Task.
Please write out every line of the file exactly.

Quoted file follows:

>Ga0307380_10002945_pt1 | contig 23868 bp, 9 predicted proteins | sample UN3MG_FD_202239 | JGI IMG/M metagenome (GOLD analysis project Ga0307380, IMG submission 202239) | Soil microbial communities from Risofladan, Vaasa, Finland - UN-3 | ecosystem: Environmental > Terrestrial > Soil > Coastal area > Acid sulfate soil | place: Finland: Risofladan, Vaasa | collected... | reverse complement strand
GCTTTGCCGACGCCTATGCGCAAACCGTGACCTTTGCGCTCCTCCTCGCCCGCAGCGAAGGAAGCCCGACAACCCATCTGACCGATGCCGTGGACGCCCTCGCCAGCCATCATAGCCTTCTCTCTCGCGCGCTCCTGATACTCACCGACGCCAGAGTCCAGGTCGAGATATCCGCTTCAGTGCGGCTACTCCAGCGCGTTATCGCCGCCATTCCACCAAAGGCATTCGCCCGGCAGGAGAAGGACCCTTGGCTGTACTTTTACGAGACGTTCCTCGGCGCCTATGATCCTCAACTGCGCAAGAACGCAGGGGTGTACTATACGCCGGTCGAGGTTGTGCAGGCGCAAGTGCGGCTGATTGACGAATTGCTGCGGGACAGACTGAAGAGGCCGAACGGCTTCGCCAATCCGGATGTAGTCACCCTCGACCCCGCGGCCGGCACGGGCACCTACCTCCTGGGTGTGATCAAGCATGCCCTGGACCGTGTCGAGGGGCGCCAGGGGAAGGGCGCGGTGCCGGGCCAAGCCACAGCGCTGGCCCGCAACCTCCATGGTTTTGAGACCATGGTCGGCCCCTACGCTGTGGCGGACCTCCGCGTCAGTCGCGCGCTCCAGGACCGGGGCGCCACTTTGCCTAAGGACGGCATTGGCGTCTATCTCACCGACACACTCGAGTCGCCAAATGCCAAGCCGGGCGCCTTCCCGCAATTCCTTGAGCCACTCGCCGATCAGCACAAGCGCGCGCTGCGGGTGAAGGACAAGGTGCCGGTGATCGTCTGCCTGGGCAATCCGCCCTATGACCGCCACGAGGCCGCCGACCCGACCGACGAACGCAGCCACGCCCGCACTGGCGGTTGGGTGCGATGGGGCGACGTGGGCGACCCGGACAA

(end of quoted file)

>Ga0307380_10002945_pt1 | contig 23868 bp, 9 predicted proteins | sample UN3MG_FD_202239 | JGI IMG/M metagenome (GOLD analysis project Ga0307380, IMG submission 202239) | Soil microbial communities from Risofladan, Vaasa, Finland - UN-3 | ecosystem: Environmental > Terrestrial > Soil > Coastal area > Acid sulfate soil | place: Finland: Risofladan, Vaasa | collected... | reverse complement strand
GCTTTGCCGACGCCTATGCGCAAACCGTGACCTTTGCGCTCCTCCTCGCCCGCAGCGAAGGAAGCCCGACAACCCATCTGACCGATGCCGTGGACGCCCTCGCCAGCCATCATAGCCTTCTCTCTCGCGCGCTCCTGATACTCACCGACGCCAGAGTCCAGGTCGAGATATCCGCTTCAGTGCGGCTACTCCAGCGCGTTATCGCCGCCATTCCACCAAAGGCATTCGCCCGGCAGGAGAAGGACCCTTGGCTGTACTTTTACGAGACGTTCCTCGGCGCCTATGATCCTCAACTGCGCAAGAACGCAGGGGTGTACTATACGCCGGTCGAGGTTGTGCAGGCGCAAGTGCGGCTGATTGACGAATTGCTGCGGGACAGACTGAAGAGGCCGAACGGCTTCGCCAATCCGGATGTAGTCACCCTCGACCCCGCGGCCGGCACGGGCACCTACCTCCTGGGTGTGATCAAGCATGCCCTGGACCGTGTCGAGGGGCGCCAGGGGAAGGGCGCGGTGCCGGGCCAAGCCACAGCGCTGGCCCGCAACCTCCATGGTTTTGAGACCATGGTCGGCCCCTACGCTGTGGCGGACCTCCGCGTCAGTCGCGCGCTCCAGGACCGGGGCGCCACTTTGCCTAAGGACGGCATTGGCGTCTATCTCACCGACACACTCGAGTCGCCAAATGCCAAGCCGGGCGCCTTCCCGCAATTCCTTGAGCCACTCGCCGATCAGCACAAGCGCGCGCTGCGGGTGAAGGACAAGGTGCCGGTGATCGTCTGCCTGGGCAATCCGCCCTATGACCGCCACGAGGCCGCCGACCCGACCGACGAACGCAGCCACGCCCGCACTGGCGGTTGGGTGCGATGGGGCGACGTGGGCGACCCGGACAA